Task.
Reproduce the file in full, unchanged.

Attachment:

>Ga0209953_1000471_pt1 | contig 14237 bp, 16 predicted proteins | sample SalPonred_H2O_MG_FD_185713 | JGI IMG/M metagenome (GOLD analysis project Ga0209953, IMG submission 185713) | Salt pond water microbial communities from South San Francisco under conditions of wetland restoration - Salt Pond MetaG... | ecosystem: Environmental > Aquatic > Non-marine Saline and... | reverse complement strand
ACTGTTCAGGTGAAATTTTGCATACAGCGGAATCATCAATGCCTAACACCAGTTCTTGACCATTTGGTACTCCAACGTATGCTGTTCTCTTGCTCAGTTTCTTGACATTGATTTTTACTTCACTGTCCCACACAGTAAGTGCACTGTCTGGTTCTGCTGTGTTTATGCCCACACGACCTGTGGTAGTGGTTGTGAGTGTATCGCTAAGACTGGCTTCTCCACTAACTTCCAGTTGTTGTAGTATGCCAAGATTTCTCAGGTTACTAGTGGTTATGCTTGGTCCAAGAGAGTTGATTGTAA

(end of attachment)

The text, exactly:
>Ga0209953_1000471_pt1 | contig 14237 bp, 16 predicted proteins | sample SalPonred_H2O_MG_FD_185713 | JGI IMG/M metagenome (GOLD analysis project Ga0209953, IMG submission 185713) | Salt pond water microbial communities from South San Francisco under conditions of wetland restoration - Salt Pond MetaG... | ecosystem: Environmental > Aquatic > Non-marine Saline and... | reverse complement strand
ACTGTTCAGGTGAAATTTTGCATACAGCGGAATCATCAATGCCTAACACCAGTTCTTGACCATTTGGTACTCCAACGTATGCTGTTCTCTTGCTCAGTTTCTTGACATTGATTTTTACTTCACTGTCCCACACAGTAAGTGCACTGTCTGGTTCTGCTGTGTTTATGCCCACACGACCTGTGGTAGTGGTTGTGAGTGTATCGCTAAGACTGGCTTCTCCACTAACTTCCAGTTGTTGTAGTATGCCAAGATTTCTCAGGTTACTAGTGGTTATGCTTGGTCCAAGAGAGTTGATTGTAA